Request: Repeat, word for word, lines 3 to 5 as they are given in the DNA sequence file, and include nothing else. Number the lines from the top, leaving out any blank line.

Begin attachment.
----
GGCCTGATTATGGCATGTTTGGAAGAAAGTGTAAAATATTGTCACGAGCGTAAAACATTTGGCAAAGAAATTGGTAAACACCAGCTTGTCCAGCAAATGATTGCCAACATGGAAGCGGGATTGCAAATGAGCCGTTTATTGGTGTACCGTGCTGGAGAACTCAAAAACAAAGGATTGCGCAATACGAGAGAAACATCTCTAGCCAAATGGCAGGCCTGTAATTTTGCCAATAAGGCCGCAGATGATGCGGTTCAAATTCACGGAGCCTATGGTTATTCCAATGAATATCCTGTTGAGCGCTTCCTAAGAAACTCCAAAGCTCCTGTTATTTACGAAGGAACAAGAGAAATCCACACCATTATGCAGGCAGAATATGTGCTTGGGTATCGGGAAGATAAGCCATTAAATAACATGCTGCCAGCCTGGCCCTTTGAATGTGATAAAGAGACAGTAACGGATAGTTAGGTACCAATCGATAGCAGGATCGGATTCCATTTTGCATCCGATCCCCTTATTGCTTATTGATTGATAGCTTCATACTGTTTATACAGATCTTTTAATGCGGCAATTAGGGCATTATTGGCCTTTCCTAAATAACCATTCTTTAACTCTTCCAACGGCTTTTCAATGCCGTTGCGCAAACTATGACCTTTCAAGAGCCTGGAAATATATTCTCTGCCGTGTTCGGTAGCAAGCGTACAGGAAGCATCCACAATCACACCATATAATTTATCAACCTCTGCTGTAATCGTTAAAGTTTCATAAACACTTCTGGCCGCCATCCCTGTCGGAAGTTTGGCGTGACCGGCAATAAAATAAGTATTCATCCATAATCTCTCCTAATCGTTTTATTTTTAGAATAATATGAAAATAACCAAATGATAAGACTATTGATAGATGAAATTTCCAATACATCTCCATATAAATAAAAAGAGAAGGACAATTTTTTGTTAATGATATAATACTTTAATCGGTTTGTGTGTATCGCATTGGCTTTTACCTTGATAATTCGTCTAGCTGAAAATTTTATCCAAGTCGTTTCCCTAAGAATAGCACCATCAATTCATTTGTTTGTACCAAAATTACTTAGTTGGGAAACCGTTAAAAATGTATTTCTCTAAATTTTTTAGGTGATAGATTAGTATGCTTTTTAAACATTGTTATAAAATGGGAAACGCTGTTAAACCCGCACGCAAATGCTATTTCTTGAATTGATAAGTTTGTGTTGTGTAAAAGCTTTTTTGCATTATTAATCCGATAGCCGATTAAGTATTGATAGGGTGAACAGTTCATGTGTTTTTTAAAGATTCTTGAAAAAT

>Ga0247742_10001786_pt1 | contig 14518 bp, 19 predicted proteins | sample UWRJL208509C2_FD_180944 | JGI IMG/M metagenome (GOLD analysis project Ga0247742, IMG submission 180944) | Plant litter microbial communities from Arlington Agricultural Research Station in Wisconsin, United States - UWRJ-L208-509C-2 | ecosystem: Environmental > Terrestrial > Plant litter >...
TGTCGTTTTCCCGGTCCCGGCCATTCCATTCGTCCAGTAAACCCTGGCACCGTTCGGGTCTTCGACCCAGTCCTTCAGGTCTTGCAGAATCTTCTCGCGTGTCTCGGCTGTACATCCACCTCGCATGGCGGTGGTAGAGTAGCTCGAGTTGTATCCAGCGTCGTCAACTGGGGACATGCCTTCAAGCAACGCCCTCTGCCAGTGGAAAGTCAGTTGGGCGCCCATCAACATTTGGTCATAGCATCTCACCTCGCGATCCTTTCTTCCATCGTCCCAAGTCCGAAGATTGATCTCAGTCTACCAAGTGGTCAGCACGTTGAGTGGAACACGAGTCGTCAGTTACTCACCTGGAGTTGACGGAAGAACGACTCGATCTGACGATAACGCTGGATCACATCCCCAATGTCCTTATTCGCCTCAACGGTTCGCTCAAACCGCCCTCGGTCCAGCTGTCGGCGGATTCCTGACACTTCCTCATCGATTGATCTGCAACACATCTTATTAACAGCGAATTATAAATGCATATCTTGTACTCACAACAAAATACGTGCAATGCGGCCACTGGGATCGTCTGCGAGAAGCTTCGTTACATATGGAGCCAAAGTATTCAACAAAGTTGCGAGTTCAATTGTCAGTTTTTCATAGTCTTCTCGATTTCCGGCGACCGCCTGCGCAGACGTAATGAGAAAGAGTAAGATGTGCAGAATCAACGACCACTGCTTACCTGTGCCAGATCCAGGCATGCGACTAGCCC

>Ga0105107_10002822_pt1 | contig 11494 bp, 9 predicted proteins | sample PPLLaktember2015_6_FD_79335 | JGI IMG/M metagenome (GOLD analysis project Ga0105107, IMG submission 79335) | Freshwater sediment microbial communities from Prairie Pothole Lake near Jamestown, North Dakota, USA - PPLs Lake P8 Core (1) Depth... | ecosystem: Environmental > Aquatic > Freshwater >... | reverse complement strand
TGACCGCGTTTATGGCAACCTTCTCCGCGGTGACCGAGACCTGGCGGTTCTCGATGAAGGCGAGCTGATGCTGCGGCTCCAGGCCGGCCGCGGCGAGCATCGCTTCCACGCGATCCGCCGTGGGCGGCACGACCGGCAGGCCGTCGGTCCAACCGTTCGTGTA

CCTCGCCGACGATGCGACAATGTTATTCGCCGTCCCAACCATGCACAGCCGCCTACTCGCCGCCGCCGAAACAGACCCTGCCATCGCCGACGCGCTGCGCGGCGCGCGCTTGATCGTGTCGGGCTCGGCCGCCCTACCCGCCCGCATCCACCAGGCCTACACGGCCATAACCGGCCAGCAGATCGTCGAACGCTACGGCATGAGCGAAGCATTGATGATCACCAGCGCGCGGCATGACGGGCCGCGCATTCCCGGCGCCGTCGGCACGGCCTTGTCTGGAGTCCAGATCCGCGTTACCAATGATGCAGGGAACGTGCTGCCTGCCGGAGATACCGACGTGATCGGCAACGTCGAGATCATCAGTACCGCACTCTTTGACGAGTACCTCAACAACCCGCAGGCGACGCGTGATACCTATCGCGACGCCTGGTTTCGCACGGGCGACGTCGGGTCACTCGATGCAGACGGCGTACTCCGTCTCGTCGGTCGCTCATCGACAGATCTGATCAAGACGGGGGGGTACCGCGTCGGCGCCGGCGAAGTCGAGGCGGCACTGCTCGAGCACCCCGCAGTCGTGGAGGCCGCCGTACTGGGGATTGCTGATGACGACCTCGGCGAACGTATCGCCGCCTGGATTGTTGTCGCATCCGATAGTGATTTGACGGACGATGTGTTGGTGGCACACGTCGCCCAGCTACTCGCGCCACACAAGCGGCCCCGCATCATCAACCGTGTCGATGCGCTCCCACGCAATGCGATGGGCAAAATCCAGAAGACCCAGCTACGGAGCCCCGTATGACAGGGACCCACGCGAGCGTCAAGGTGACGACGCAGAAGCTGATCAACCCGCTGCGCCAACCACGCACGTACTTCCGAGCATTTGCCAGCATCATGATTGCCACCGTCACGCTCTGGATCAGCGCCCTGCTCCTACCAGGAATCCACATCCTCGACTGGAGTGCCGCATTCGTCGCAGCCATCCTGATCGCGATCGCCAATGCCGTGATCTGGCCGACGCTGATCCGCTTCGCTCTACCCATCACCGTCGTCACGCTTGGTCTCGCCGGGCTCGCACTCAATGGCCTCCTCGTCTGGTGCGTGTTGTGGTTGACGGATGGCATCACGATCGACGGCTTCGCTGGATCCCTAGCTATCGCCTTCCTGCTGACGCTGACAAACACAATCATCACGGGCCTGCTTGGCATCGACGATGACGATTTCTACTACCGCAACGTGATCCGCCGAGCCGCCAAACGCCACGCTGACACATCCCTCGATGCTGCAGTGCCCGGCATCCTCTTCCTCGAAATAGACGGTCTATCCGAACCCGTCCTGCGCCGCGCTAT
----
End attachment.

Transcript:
TGTCGTTTTCCCGGTCCCGGCCATTCCATTCGTCCAGTAAACCCTGGCACCGTTCGGGTCTTCGACCCAGTCCTTCAGGTCTTGCAGAATCTTCTCGCGTGTCTCGGCTGTACATCCACCTCGCATGGCGGTGGTAGAGTAGCTCGAGTTGTATCCAGCGTCGTCAACTGGGGACATGCCTTCAAGCAACGCCCTCTGCCAGTGGAAAGTCAGTTGGGCGCCCATCAACATTTGGTCATAGCATCTCACCTCGCGATCCTTTCTTCCATCGTCCCAAGTCCGAAGATTGATCTCAGTCTACCAAGTGGTCAGCACGTTGAGTGGAACACGAGTCGTCAGTTACTCACCTGGAGTTGACGGAAGAACGACTCGATCTGACGATAACGCTGGATCACATCCCCAATGTCCTTATTCGCCTCAACGGTTCGCTCAAACCGCCCTCGGTCCAGCTGTCGGCGGATTCCTGACACTTCCTCATCGATTGATCTGCAACACATCTTATTAACAGCGAATTATAAATGCATATCTTGTACTCACAACAAAATACGTGCAATGCGGCCACTGGGATCGTCTGCGAGAAGCTTCGTTACATATGGAGCCAAAGTATTCAACAAAGTTGCGAGTTCAATTGTCAGTTTTTCATAGTCTTCTCGATTTCCGGCGACCGCCTGCGCAGACGTAATGAGAAAGAGTAAGATGTGCAGAATCAACGACCACTGCTTACCTGTGCCAGATCCAGGCATGCGACTAGCCC

>Ga0105107_10002822_pt1 | contig 11494 bp, 9 predicted proteins | sample PPLLaktember2015_6_FD_79335 | JGI IMG/M metagenome (GOLD analysis project Ga0105107, IMG submission 79335) | Freshwater sediment microbial communities from Prairie Pothole Lake near Jamestown, North Dakota, USA - PPLs Lake P8 Core (1) Depth... | ecosystem: Environmental > Aquatic > Freshwater >... | reverse complement strand
TGACCGCGTTTATGGCAACCTTCTCCGCGGTGACCGAGACCTGGCGGTTCTCGATGAAGGCGAGCTGATGCTGCGGCTCCAGGCCGGCCGCGGCGAGCATCGCTTCCACGCGATCCGCCGTGGGCGGCACGACCGGCAGGCCGTCGGTCCAACCGTTCGTGTA